Athletes inside the official Olympics “bubble” – the village, venues, authorized transport – should be safe. But tourists and anyone else outside it could be exposed to one of the world’s most dangerous cities with a police force that admits it doesn’t have the resources (or motivation) to protect them.

“Welcome to Hell,” read an English-language banner displayed by police at Rio’s international airport last month after claiming their paychecks had stopped.

But there is hope. The government released emergency funds to pay police. And one theory is that the recent spike in crime is an acknowledgment by street gangs that the enormous police and military presence during the Games – 85,000 officers, by some accounts – will curb their normal activity, so they are trying to make extra money now before leaving the tourists alone in August.


Rio, in many respects, is an upside- down city, and not because it is in the southern hemisphere. The rich live on the flats; the poor live on the hillsides, with sweeping vistas of the mountains, and ocean and urban sprawl.

The problem is that the poor in Brazil are so poor that most don’t have modern waste management systems, and garbage and sewage roll down the hillsides in murky creeks that render Guanabara Bay, once a pristine habitat of birds and marine life, the world’s largest septic tank. Sailing, rowing, canoeing, kayaking, open water swimming, triathlon – about 1,000 total athletes – are all affected.


The first issue was debris, the odd floating couch slamming into a Finn class sailboat. Then foreign entities began taking water samples and testing them for bacteria; an Associated Press study found contamination levels in some areas are 1.7 million times higher than would close a beach in Europe or the United States. Then they discovered evidence of a drug-resistant “super bacteria,” allegedly from untreated waste from a hospital. One sailor was treated for a flesh-eating bacteria after training in Rio.

The latest issue: an oil slick on Guanabara Bay that stained boat hulls.

When Rio was awarded the Olympics, its bid promised to increase the treatment of sewage flowing into the bay from 20 percent to 80 percent; it got to 51 percent. Eight treatment plants were supposed to be built; one was.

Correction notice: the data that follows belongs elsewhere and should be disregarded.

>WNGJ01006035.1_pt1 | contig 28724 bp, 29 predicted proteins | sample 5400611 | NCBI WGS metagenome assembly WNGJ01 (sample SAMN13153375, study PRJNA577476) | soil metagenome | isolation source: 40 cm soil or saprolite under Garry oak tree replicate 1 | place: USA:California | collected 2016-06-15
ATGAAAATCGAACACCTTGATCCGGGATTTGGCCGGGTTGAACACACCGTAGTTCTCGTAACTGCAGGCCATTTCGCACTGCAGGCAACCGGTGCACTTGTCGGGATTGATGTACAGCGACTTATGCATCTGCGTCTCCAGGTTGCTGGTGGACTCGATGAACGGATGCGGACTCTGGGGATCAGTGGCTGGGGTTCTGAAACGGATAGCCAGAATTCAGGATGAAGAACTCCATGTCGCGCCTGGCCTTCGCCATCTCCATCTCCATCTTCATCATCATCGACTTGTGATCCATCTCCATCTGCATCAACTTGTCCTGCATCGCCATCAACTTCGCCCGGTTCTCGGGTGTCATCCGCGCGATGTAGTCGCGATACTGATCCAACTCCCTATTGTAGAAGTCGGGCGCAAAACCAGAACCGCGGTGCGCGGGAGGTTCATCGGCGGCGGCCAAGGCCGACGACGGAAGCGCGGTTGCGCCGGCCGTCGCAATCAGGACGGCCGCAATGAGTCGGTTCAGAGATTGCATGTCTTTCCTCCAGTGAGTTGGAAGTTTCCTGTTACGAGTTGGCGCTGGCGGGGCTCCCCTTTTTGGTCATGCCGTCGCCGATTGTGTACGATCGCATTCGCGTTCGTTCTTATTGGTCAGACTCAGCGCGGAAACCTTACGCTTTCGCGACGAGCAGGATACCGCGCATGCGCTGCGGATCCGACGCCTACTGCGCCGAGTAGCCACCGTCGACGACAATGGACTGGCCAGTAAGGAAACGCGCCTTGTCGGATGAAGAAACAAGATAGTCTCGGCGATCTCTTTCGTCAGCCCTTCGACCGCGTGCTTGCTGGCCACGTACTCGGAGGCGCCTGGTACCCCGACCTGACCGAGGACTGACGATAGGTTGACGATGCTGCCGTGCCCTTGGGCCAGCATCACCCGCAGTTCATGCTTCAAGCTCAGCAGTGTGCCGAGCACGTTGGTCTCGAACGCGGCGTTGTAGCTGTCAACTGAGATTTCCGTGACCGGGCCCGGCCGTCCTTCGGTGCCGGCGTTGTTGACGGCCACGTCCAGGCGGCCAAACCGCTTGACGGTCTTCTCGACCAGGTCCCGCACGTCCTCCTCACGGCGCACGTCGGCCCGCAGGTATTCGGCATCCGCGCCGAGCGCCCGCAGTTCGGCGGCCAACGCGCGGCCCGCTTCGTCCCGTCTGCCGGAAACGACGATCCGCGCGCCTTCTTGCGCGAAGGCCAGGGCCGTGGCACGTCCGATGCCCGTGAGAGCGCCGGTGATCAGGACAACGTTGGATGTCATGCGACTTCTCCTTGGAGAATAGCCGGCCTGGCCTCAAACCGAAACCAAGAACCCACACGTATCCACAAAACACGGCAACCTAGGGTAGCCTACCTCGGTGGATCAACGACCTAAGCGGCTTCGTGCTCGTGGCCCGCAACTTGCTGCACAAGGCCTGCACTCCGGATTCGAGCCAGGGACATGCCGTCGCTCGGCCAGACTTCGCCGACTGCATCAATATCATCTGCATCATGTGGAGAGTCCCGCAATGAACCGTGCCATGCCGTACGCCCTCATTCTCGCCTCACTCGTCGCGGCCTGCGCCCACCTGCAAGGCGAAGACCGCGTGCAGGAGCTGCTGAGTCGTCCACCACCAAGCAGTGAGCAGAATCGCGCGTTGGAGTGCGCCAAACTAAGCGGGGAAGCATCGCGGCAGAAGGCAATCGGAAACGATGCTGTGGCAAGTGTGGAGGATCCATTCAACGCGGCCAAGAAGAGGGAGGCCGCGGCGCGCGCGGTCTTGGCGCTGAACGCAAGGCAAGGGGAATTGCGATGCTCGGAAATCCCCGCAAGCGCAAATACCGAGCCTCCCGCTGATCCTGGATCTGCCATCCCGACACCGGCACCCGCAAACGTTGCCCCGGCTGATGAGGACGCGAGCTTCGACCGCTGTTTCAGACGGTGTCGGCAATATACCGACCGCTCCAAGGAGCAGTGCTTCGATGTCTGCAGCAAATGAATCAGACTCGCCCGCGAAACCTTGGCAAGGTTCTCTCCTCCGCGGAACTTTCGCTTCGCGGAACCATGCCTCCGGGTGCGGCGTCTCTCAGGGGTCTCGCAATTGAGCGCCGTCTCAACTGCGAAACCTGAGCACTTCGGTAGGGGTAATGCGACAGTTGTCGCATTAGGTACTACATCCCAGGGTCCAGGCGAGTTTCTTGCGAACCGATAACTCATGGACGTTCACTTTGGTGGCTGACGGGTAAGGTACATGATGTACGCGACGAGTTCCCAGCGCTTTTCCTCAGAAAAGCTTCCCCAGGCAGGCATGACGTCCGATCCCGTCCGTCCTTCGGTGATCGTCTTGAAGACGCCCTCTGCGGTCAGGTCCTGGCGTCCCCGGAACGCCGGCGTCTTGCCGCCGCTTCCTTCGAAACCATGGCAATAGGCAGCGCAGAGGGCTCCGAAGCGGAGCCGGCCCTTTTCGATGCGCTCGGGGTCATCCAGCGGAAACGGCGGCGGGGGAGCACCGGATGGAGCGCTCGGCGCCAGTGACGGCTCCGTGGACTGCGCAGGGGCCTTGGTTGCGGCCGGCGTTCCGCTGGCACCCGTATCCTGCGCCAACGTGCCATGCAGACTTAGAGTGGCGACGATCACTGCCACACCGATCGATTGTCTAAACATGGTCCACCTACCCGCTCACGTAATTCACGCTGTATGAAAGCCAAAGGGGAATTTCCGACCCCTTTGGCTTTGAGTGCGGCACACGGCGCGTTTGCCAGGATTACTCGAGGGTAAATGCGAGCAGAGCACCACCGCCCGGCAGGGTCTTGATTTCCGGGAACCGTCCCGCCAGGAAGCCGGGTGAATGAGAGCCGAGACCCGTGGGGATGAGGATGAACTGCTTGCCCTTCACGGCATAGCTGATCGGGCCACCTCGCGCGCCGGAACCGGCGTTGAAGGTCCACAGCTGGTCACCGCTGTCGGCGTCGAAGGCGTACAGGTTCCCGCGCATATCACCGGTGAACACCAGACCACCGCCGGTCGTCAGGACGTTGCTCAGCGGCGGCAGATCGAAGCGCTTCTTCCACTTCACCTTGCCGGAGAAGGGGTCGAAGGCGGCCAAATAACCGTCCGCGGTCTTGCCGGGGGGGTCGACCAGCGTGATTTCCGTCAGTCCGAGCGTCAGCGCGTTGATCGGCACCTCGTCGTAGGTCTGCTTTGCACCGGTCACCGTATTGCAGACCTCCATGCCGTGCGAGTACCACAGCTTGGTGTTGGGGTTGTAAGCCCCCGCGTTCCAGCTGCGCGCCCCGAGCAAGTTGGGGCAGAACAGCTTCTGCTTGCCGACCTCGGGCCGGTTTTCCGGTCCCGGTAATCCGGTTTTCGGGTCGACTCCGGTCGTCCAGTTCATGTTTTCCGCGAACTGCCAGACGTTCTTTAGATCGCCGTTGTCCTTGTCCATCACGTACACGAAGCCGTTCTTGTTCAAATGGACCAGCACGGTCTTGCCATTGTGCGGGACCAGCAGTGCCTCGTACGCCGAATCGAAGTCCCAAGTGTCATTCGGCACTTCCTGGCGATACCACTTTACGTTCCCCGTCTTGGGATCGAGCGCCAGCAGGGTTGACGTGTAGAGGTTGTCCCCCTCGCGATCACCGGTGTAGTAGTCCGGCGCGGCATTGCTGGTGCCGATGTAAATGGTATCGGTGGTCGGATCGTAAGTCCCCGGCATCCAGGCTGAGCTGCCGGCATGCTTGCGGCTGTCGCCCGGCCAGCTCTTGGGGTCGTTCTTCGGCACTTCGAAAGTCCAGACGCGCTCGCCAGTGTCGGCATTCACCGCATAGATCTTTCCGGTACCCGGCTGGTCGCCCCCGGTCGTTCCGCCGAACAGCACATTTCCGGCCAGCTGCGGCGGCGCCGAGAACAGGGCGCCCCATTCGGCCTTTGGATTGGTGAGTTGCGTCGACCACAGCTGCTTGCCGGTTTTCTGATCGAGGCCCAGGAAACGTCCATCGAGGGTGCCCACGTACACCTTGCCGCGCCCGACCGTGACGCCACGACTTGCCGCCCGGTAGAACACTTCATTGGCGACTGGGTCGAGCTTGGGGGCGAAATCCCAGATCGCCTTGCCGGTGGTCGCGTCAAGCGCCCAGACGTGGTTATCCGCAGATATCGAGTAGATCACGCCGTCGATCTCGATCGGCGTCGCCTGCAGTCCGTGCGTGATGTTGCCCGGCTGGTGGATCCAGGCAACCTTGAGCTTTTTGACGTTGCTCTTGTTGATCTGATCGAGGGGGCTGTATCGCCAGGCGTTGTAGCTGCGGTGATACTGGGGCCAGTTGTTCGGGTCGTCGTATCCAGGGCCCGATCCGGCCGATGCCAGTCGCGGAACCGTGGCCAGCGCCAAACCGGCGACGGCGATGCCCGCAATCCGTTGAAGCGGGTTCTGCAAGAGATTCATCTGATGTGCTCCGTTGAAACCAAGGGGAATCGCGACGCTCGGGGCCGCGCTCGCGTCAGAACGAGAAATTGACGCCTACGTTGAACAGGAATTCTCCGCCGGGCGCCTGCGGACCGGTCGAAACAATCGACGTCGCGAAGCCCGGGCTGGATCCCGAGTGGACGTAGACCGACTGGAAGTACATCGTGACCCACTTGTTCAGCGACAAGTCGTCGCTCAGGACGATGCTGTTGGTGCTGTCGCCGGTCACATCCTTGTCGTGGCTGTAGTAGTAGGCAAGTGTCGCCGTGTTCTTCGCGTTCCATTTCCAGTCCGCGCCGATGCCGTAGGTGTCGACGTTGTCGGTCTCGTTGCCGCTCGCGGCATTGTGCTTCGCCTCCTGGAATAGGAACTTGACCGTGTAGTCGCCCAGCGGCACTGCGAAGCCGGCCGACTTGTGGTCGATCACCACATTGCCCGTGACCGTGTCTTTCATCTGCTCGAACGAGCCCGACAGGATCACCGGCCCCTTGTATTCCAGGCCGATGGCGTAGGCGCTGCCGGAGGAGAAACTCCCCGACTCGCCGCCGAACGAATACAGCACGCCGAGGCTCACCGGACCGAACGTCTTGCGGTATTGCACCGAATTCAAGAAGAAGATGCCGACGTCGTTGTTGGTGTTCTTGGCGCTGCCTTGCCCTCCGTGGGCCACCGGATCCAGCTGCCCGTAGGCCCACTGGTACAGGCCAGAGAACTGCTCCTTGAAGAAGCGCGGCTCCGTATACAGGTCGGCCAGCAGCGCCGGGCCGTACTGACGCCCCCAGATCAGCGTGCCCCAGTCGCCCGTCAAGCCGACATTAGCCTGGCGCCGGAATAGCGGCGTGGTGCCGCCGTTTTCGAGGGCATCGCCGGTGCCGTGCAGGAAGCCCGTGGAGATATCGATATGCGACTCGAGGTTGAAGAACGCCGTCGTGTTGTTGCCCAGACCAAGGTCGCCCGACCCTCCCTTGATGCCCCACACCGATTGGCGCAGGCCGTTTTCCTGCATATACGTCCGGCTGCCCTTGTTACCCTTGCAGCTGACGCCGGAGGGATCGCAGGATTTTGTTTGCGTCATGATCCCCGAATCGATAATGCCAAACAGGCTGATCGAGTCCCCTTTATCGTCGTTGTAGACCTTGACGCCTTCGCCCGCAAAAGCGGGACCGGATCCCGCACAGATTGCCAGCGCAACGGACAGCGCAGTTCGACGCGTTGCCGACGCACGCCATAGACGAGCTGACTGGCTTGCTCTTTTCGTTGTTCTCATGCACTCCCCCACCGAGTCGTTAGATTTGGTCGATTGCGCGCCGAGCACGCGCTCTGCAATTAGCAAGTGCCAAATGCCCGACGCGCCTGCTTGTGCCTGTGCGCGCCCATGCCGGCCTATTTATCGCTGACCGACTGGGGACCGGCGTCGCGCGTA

Rio organizers admitted that sure, there was pollution where the creeks emptied into the bay, but events like sailing would be held in the middle of the 159-square-mile body of water, where contamination levels are better flushed out by the ocean tides.

The latest studies say they’re not.

Rowers are bleaching oars and wearing body suits with fabric coated by an antimicrobial finish. Sailors are hosing everything off immediately after docking. Swimmers are conscious of not swallowing.


“We’re talking about an extreme environment,” said Kristina Mena, a University of Texas expert in waterborne viruses who reviewed results of water samples in the Associated Press study, “where pollution is so high that exposure is imminent and the chance of infection very likely.”

What does that mean in numbers? Mena estimated a 99 percent chance of infection from ingesting as little as three teaspoons of water, although how sick you get depends on individual immunity levels.

Yet most athletes remain undaunted.

“We’ve been eight times to Rio,” said Briana Provancha, who will race in sailing’s 470 class. “I’ve spent over 150 days on Guanabara Bay. I’m still alive and kicking. The (U.S.) team has put together recommendations how to help us down there,and we fully trust that. Right now it’s not a distraction for us.

“We are going to show up and treat it like a normal event. We’ve been there a lot and we are prepared for whatever Rio throws at us.”



When Rio was awarded the 2016 Summer Games in September 2009, life was good.

The popular Lula was approaching his final year in office but had a hand-picked successor in Dilma Rousseff, who would become the country’s first female president. The economy was humming along with oil prices approaching $100 per barrel, and experts predicting Brazil would pass the United Kingdom and France to become the world’s fifth largest. Morale was high in the soccer-mad nation geeked up to host the 2014 World Cup.

Then: Lula got throat cancer.

Then: Rousseff became entangled in corruption allegations. She has been suspended since May while impeachment proceedings are held.

Then: Oil prices plunged into the $30s while a multibillion-dollar bribery scandal rocked Petrobras, the nation’s largest petroleum company.

Then: The Brazilian real lost 50 percent of its value against the dollar.


Then: Inflation and unemployment soared into double digits.

Then: Germany beat Brazil in the World Cup semifinals by a 7-1 score that buckled the nation’s swagger.

The result is political instability and the worst recession in nearly a century, hardly the climate to host an international sporting event legendary for its cost overruns. The result has been extreme budget cuts.

Rio Mayor Eduardo Paes has put his best smile on it, telling reporters recently: “We are not a rich country. So every time I can cut some of the budget for the Olympics, we will do it. This is not going to be the Olympics of wasting money.”

Instead this will be an Olympics of, well, who knows. We’re about to find out.